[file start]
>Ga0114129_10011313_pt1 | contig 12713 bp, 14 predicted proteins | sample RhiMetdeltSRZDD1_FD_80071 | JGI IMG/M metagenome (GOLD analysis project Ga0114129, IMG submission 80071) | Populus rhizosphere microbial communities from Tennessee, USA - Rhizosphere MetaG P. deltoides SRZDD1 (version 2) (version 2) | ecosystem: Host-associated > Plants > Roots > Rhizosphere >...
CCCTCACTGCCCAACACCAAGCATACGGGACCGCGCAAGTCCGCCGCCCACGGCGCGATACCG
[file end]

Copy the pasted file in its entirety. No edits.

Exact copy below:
>Ga0114129_10011313_pt1 | contig 12713 bp, 14 predicted proteins | sample RhiMetdeltSRZDD1_FD_80071 | JGI IMG/M metagenome (GOLD analysis project Ga0114129, IMG submission 80071) | Populus rhizosphere microbial communities from Tennessee, USA - Rhizosphere MetaG P. deltoides SRZDD1 (version 2) (version 2) | ecosystem: Host-associated > Plants > Roots > Rhizosphere >...
CCCTCACTGCCCAACACCAAGCATACGGGACCGCGCAAGTCCGCCGCCCACGGCGCGATACCG